Finally, my many thanks to everyone who has been so encouraging throughout this process.  I feel like I've just given birth again and as with my daughter, I couldn't be more proud or excited.  
Happy practicing, everyone!  And maybe now I'll be able to start writing blog posts again.

Your friendly, neighborhood practice coach, 

Some reviews of my book:

A Lovely Bookshelf blog

Greg Sandow's blog 

Saturday, July 6, 2013

Finding Don Giovanni in a high-school boy

© Nikki Zalewski -
How do you get high-school vocalists to sing opera with enthusiasm when they don't even like opera...or classical music?  It's the type of challenge I thrive on, even if it is exhausting and frustrating at times.  The moments when it actually clicks, even if just for a few minutes, makes all the brain gymnastics, prodding, and cheerleading worth it. 

Last Friday I had one of those moments...and this time it was also hilarious for everyone involved.

The opera scene in question: the duet, "La ci darem la mano," from Mozart's opera, Don Giovanni
The victims with whom I was working: 4 high-school vocalists
The attitude: Not good

I knew I had an uphill, but tantalizing battle to fight.  They walked into my studio in a cloud of negative comments:
"Awwwww, I really don't like this piece." 
"I don't like singing in Italian."
"This is not my type of music."   
With those words I was ready to take up the challenge.  Picking two of the kids, I had them begin the famous duet in which Don Giovanni attempts to seduce a woman engaged to another man,  Zerlina.  Their performance was, not surprisingly, completely uninspired.  There was no inflection in their voices, no emphasis on important words...I wasn't even sure they had a clue about what was supposed to be going on in the scene.  When we stopped I looked at the other two singers who had been listening and asked them, "Well, were you convinced?"  They shook their heads and gave the thumbs-down sign.  After a few questions that didn't really lead anywhere I finally said, "Don Giovanni is pompous ass!  I know this is going to be a stretch for you but..."

All four kids broke into laughter and shook their heads.  

"What?" I innocently (or not so innocently) asked.

"He IS a pompous ass!"  they chorused.

I looked at the Don-Giovanni-don't-wanna-be-at-the-moment and he had this smirk on his face.  It was really quite stunning.  He then nodded his head in agreement with the others.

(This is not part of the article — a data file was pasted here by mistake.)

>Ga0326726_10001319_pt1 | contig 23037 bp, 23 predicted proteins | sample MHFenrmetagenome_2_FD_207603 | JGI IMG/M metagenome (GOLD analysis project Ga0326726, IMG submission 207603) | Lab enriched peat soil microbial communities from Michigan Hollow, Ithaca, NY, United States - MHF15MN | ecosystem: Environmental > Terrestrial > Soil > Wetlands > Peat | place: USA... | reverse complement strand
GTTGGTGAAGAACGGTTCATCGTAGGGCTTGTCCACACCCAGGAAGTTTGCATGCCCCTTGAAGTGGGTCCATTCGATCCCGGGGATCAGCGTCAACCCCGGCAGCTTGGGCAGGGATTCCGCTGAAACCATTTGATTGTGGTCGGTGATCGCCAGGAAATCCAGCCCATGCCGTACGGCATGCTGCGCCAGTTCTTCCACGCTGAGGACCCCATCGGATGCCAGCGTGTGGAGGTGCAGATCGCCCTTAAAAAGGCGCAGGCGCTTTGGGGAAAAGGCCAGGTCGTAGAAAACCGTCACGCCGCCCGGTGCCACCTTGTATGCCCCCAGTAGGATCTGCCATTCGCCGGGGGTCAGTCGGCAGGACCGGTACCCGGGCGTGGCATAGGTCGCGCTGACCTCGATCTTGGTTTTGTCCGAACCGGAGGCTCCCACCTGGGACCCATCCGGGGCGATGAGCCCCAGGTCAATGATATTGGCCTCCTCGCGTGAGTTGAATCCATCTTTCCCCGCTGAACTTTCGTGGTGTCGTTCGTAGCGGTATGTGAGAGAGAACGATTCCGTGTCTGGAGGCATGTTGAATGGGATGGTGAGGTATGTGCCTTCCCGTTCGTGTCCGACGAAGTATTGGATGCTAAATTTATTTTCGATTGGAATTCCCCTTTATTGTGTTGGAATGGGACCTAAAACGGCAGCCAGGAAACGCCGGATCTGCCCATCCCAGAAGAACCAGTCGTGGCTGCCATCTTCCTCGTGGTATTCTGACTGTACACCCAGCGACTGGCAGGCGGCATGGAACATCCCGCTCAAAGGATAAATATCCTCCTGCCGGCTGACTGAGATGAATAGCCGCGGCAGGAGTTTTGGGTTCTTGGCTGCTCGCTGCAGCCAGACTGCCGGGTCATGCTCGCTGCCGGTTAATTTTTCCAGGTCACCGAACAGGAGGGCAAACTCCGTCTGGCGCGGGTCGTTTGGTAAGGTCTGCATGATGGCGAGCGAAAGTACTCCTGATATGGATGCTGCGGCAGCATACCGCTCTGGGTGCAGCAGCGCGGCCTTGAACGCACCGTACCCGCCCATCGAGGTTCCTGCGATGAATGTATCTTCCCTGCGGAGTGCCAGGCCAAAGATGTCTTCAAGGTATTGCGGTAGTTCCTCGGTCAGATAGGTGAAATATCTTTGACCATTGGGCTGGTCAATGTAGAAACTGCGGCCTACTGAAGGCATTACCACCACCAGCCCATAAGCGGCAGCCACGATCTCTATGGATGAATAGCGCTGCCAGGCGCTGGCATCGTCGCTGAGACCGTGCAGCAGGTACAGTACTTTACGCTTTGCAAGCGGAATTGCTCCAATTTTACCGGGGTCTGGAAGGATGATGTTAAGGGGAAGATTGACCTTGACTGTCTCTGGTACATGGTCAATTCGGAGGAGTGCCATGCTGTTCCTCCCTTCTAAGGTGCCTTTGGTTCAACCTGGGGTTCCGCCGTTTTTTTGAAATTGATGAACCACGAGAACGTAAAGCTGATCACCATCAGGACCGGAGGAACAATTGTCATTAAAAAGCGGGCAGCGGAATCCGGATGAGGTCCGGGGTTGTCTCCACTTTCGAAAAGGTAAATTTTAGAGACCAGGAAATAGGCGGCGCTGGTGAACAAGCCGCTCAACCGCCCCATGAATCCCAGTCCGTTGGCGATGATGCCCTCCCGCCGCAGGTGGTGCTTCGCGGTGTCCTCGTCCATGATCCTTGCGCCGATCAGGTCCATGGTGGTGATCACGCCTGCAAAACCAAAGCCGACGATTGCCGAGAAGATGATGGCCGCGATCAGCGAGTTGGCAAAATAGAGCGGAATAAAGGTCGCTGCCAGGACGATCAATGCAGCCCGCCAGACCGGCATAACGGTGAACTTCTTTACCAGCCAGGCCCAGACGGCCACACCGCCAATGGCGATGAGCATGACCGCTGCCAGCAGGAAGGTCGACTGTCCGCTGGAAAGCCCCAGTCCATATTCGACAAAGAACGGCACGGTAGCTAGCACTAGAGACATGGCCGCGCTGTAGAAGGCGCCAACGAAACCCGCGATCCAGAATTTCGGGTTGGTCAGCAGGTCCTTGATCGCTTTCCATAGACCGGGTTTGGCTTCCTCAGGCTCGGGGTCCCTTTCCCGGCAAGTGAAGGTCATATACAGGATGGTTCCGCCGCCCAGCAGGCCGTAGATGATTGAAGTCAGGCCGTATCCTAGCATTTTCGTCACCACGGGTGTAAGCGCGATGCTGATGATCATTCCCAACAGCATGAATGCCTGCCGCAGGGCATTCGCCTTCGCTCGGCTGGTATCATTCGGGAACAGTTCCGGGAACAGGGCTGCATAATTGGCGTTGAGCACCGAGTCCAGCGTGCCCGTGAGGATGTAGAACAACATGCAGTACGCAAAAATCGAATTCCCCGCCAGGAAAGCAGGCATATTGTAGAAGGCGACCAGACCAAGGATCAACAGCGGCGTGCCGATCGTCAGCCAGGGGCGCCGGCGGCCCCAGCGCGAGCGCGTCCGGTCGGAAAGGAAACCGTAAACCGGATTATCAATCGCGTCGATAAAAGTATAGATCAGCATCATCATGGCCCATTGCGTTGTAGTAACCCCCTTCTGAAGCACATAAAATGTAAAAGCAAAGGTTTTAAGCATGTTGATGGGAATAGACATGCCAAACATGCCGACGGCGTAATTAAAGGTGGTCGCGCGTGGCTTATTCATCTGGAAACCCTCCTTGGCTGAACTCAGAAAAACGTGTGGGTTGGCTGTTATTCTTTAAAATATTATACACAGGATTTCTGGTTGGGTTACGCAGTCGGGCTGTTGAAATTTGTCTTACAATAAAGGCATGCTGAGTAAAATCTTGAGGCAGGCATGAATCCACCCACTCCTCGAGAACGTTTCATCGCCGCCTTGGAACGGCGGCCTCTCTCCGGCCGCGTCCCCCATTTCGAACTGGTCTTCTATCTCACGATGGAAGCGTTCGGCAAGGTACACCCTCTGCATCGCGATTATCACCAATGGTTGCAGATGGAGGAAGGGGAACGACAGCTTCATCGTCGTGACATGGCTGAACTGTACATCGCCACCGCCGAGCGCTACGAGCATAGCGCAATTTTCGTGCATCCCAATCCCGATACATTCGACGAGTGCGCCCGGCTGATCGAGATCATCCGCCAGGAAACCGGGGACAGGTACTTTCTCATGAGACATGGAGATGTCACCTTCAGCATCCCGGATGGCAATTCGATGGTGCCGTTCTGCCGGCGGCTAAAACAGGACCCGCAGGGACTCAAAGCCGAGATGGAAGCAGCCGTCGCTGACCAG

"Well then..." I said.

We tried the beginning of the duet again.  This time our young Don Giovanni had this unbelievable look in his eyes, and with transformed body language he literally made our Zerlina blush and squirm.  He even made me squirm and I was supposed to be busy playing the piano!  Don Giovanni and Zerlina began improvising some basic staging in a very natural way, their words sounded like Italian, and there was life in their words.  When I looked over at the other two singers they were grinning from ear to ear and when we stopped where we had stopped previously we all erupted into cheers and thumb-ups.  Our transformed Don Giovanni looked, well, very much like his character - he knew he had nailed it.  When asked what he thought he responded, "It felt great knowing I could just be me!"

There you have it!  I have to admit  it does make me raise an eyebrow to think that this young man's natural character fits Don Giovanni's all-too-well but it certainly serves him well while playing a character like this one! 

As for me, is it any wonder I love my job so much?  In 15 minutes my studio was transformed from grumbles to their parting statement - "That was really fun - thanks!"  With the prospect that these kids, who don't find themselves regularly selecting opera tracks on their iTouches, might actually start to have fun with opera, I certainly can't complain about my time spent on this musical battlefield.

So who's next?  I'll gladly take on another challenge!

PS - Please understand I don't usually talk to students the way I did in this coaching.  I did so only to shock the kids a bit and to get them listening to what I had to say.